In my first church we used to have a Midnight Communion (starting at 11.30pm) on Christmas Eve. It was a wonderful service, lit by candles, where the joy and anticipation of Christmas was appropriately refocused through bread and wine into a reminder that the narrative of Jesus did not end when the Wise Men left for home by another route.
It did not even end when he and his family became refugees and fled to Egypt to escape the jealous tyranny of Herod.
This was the beginning. It led the carpenter’s son to a cruel execution on a wooden gibbet. And on the night of his arrest the Nazarene had told his friends to remember him and what he had done for them every time they ate bread and drank wine.
To do so at midnight on Christmas Eve is incredibly poignant to me.
It reminds me that pain, loss, disappointment and dashed hopes overshadowed Christ’s birth, and still does today for some people.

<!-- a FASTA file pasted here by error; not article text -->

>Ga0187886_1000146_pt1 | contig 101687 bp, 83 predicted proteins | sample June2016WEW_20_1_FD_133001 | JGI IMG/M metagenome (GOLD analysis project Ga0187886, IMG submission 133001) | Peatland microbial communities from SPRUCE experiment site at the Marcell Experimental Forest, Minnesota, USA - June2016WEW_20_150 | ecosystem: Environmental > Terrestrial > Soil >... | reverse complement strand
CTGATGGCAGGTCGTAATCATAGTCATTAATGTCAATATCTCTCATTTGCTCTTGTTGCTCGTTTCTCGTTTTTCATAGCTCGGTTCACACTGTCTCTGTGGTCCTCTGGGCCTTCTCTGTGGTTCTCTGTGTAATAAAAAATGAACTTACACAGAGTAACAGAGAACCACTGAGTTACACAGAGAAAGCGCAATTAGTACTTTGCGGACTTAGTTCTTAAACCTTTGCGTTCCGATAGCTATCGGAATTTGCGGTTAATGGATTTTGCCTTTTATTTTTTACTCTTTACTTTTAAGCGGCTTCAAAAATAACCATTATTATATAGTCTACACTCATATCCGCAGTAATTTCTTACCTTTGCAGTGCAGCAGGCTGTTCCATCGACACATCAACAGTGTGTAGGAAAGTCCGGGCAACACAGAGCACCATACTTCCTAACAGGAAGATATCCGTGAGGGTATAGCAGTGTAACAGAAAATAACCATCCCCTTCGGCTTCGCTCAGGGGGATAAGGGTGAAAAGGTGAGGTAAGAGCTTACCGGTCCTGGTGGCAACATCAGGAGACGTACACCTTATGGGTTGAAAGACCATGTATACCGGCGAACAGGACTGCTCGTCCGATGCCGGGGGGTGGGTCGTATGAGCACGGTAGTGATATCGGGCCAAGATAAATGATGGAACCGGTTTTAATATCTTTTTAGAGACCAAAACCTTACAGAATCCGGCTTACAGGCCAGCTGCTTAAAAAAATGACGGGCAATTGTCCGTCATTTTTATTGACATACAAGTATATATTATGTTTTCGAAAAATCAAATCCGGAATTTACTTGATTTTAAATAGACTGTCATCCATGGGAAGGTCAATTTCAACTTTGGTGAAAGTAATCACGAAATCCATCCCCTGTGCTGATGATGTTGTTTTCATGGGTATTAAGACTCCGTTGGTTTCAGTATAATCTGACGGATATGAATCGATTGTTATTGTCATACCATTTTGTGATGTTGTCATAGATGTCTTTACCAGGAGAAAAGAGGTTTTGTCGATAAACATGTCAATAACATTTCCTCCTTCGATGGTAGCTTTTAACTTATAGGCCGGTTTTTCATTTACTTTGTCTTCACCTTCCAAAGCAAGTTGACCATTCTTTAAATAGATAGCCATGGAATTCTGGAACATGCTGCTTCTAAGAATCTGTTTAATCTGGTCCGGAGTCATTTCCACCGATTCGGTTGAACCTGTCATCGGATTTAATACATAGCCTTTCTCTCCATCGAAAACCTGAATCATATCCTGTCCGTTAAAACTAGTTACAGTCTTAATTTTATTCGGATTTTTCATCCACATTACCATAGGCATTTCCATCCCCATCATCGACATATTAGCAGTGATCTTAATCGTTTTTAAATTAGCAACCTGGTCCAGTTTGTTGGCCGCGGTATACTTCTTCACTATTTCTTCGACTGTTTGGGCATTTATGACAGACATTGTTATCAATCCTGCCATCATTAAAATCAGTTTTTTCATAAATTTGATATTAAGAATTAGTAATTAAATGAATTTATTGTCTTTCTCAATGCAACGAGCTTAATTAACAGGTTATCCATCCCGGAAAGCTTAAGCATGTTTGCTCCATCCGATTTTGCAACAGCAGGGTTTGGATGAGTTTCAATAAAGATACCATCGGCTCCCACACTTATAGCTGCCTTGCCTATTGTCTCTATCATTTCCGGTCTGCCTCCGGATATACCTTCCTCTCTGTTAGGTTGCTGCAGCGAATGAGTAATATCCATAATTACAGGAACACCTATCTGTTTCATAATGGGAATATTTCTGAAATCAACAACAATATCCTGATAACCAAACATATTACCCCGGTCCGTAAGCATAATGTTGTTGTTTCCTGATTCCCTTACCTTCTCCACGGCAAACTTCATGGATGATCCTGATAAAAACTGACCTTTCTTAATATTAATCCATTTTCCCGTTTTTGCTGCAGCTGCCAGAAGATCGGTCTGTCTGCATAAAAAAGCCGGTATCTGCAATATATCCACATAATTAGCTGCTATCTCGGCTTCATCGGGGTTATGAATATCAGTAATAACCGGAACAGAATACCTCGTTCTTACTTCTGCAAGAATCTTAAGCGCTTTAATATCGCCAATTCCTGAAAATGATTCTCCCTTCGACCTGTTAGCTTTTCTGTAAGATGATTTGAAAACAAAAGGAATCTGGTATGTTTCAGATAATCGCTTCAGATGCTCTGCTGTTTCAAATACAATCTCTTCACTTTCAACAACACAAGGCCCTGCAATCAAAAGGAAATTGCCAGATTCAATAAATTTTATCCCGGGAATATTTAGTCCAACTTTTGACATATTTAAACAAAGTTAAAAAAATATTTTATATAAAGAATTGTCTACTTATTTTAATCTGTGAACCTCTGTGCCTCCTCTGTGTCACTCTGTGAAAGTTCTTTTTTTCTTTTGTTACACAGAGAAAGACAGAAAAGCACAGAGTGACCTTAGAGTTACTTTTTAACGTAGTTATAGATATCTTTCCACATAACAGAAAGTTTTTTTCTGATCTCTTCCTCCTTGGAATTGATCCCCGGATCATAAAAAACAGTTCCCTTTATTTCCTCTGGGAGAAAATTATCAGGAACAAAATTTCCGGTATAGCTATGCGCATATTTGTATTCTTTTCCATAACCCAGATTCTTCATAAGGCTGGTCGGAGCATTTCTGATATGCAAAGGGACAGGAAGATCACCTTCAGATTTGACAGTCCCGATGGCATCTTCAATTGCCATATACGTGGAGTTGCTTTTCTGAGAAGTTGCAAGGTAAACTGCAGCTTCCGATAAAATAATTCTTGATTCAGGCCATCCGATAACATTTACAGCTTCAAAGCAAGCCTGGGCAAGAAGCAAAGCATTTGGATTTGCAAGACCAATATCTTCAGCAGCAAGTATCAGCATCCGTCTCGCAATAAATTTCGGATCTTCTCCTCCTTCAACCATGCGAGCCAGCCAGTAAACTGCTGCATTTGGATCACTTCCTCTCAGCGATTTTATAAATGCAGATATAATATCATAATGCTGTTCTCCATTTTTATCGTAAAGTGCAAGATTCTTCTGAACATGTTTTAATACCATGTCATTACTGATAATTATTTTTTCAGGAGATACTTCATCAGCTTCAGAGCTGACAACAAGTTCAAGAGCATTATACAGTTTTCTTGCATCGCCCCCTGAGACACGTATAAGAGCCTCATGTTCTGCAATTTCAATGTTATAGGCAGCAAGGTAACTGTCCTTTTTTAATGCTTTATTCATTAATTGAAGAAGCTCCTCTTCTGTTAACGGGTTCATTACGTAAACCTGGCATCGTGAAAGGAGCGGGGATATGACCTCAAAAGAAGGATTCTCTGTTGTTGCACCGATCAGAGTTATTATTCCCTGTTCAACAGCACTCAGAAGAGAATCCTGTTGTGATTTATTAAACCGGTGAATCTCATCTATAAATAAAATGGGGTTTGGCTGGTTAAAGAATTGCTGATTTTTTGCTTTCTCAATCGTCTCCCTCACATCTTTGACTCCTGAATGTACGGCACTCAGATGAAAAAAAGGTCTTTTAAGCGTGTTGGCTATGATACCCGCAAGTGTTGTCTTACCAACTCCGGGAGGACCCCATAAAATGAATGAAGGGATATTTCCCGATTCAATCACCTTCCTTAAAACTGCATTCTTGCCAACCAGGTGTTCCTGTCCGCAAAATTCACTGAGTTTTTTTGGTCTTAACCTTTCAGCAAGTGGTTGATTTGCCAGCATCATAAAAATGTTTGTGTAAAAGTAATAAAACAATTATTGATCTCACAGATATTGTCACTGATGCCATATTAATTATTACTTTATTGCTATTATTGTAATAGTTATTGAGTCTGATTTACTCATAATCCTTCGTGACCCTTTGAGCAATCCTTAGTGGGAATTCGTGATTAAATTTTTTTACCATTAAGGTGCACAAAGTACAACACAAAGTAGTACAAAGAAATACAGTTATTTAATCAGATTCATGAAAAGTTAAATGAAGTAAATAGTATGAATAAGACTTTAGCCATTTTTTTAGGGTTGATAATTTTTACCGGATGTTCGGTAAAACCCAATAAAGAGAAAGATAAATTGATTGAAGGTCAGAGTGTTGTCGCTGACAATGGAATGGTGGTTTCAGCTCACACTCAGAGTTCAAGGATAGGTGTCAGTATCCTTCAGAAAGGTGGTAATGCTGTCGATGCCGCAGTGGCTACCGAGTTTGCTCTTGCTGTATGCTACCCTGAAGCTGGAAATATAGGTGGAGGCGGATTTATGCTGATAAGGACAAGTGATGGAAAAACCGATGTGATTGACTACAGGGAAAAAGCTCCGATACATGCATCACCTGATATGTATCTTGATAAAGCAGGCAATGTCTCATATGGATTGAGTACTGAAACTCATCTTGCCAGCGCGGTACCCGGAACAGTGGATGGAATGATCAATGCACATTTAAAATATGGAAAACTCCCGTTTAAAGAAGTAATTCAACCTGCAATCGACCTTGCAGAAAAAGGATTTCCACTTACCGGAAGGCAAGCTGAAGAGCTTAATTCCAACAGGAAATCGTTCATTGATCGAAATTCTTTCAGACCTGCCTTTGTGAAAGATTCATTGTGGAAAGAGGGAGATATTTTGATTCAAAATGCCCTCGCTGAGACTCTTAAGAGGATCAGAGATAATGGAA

It brings home to me that when the angel announced to the Shepherds that, “Today in the town of David a Saviour has been born to you” it was true, even though they could not have imagined what that really meant.
It brings together for me the birth and death of Jesus in the same way as we find in John 3:16 – God’s love for every person expressed in sending Jesus into the world so that…
It is a moment of presence before the presents: contemplative calm before the clamour and chaos.
Whether or not you go to a Midnight Communion tonight, I pray that you will find that peace yourself today.
Be blessed, be a blessing.